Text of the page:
Saint John Damascene
St. John of Damascus, the last of the Greek fathers and the first of the long line of Christian Aristotelians, was also one of the two greatest poets of the Eastern church, the other being St. Romanus the Melodist. The whole of the life of St. John was spent under the government of a Mohammedan khalif, and it exhibits the strange spectacle of a Christian father of the Church protected from a Christian emperor, whose heresy he was able to attack with impunity because he lived under Moslem rule. He and St. Theodore Studites were the principal and the ablest defenders of the cultus of sacred images in the bitterest period of the Iconoclastic controversy. As a theological and philosophical writer he made no attempt at originality, for his work was rather to compile and arrange what his predecessors had written. Still, in theological questions he remains the ultimate court of appeal among the Greeks, and his treatise Of the Orthodox Faith is still to the Eastern schools what the Summa of St. Thomas Aquinas became to the West.
The Moslem rulers of Damascus, where St. John was born, were not unjust to their Christian subjects, although they required them to pay a poll tax and to submit to other humiliating conditions. They allowed both Christians and Jews to occupy important posts, and in many cases to acquire great fortunes. The khalif's doctor was nearly always a Jew, whilst Christians were employed as scribes, administrators and architects. Amongst the officials at his court in 675 was a Christian called John, who held the post of chief of the revenue department - an office which seems to have become hereditary in his family. He was the father of our saint, and the surname of al-Mansur which the Arabs gave him was afterwards transfered to the son. The younger John was born about the year 690 and was baptized in infancy. With regard to his early education, if we may credit his biographer, "His father took care to teach him, not how to ride a horse, not how to wield a spear, not to hunt wild beasts and change his natural kindness into brutal cruelty, as happens to many. John, his father, a second Chiron, did not teach him all this, but he sought a tutor learned in all science, skilful in every form of knowledge, who would produce good words from his heart; and he handed over his son to him to be nourished with this kind of food". Afterwards he was able to provide another teacher, a monk called Cosmas, "beautiful in appearance and still more beautiful in soul", whom the Arabs had brought back from Sicily amongst other captives. John the elder had to pay a great price for him, and well he might for, if we are to believe our chronicler, "he knew grammer and logic, as much arithmetic as Pythagoras and as much geometry as Euclid". He taught all the sciences, but especially theology, to the younger John and also to a boy whom the elder John seems to have adopted, who also was called Cosmas, and who became a poet and a singer, subsequently accompanying his adopted brother to the monastery in which they both became monks.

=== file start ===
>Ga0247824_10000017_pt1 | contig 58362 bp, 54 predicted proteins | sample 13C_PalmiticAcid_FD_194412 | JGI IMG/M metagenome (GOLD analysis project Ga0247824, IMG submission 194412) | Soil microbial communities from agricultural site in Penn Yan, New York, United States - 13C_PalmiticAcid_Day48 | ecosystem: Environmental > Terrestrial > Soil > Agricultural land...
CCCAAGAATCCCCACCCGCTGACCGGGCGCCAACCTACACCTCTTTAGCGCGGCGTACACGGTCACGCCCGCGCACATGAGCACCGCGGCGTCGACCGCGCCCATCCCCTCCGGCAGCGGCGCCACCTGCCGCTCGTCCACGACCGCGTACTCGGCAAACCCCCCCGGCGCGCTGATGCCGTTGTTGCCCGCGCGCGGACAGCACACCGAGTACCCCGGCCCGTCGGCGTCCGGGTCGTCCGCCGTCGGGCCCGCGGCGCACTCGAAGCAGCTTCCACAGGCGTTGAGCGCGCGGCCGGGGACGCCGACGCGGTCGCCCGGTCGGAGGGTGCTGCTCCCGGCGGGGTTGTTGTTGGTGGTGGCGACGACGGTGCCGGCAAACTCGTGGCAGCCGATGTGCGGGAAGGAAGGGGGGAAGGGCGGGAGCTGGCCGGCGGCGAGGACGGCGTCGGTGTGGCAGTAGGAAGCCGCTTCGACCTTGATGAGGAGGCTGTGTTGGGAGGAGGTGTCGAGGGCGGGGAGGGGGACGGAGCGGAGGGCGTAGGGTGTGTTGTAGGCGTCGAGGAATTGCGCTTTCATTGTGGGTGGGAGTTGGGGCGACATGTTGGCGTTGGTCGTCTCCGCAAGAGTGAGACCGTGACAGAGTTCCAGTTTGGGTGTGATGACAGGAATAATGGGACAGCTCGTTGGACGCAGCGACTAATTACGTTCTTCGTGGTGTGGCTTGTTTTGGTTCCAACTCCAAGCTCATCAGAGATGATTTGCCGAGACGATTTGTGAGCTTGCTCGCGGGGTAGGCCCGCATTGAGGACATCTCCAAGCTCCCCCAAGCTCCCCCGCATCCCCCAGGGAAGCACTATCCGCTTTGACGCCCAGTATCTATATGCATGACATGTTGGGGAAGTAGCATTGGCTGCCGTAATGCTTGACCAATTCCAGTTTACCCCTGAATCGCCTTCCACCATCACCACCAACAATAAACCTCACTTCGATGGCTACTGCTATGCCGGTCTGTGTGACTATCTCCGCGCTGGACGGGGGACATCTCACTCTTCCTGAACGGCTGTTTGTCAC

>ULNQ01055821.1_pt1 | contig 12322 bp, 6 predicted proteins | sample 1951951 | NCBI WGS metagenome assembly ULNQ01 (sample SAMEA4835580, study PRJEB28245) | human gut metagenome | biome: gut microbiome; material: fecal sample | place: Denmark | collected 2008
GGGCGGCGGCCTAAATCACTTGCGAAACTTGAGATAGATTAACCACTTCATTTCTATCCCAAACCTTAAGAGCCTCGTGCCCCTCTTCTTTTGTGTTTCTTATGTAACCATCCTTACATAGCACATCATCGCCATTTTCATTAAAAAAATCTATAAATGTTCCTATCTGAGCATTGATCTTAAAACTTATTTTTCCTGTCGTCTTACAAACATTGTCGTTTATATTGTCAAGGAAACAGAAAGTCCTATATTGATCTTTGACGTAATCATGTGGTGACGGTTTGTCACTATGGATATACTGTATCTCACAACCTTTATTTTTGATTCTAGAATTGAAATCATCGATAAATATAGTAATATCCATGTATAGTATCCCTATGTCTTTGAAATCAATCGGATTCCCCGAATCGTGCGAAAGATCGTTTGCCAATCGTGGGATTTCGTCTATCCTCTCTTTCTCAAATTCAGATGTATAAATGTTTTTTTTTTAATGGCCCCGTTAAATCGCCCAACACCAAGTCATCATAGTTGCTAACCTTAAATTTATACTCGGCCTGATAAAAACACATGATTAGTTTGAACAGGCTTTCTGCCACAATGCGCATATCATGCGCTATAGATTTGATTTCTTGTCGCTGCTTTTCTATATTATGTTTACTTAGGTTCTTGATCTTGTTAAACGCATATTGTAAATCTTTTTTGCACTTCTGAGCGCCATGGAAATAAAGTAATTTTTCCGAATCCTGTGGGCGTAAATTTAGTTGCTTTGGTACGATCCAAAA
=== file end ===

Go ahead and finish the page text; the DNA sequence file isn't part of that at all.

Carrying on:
In spite of his theological training St. John does not seem at first to have contemplated any career except that of his father, to whose office he succeeded. Even at court he was able freely to live a Christian life, and he became remarkable there for his virtues and especially for his humility. Nevertheless, after filling his responsible post for some years, St. John resigned office, and went to be a monk in the laura of St. Sabas (Mar Saba) near Jerusalem. It is still a moot point whether his earlier works against the iconoclasts were written while he was still at Damascus, but the best authorities since the days of the Dominican Le Quien, who edited his works in 1712, incline to the opinion that he had become a monk before the outbreak of the persecution, and that all three treatises were composed at St. Sabas. In any case John and Cosmas settled down amongst the brethren and occupied their spare time in writing books and composing hymns. It might have been thought that the other monks would appreciate the presence amongst them of so doughty a champion of the faith as John, but this was far from being the case. They said the new-comers were introducing disturbing elements. It was bad enough to write books, but it was even worse to compose and sing hymns, and the brethren were scandalized. The climax came when, at the request of a monk whose brother had died, John wrote a hymn on death and sang it to a sweet tune of his own composition. His master, an old monk whose cell he shared, rounded upon him in fury and ejected him from the cell. "Is this the way you forget your vows?" he exclaimed. "Instead of mourning and weeping, you sit in joy and delight yourself by singing." He would only permit him to return at the end of several days, on condition that he should go round the laura and clear up all the filth with his own hands. St. John obeyed unquestioningly, but in the visions of the night our Lady appeared to the old monk and told him to allow his disciple to write as many books and as much poetry as he liked. From that time onwards St. John was able to devote his time to study and to his literary work. The lefend adds that he was sometimes sent, perhaps for the good of his soul, to sell baskets in the streets of Damascus where he had once occupied so high a post. It must, however, be confessed that these details, written by his biographer more than a century after the saint's death, are of very questionable authority.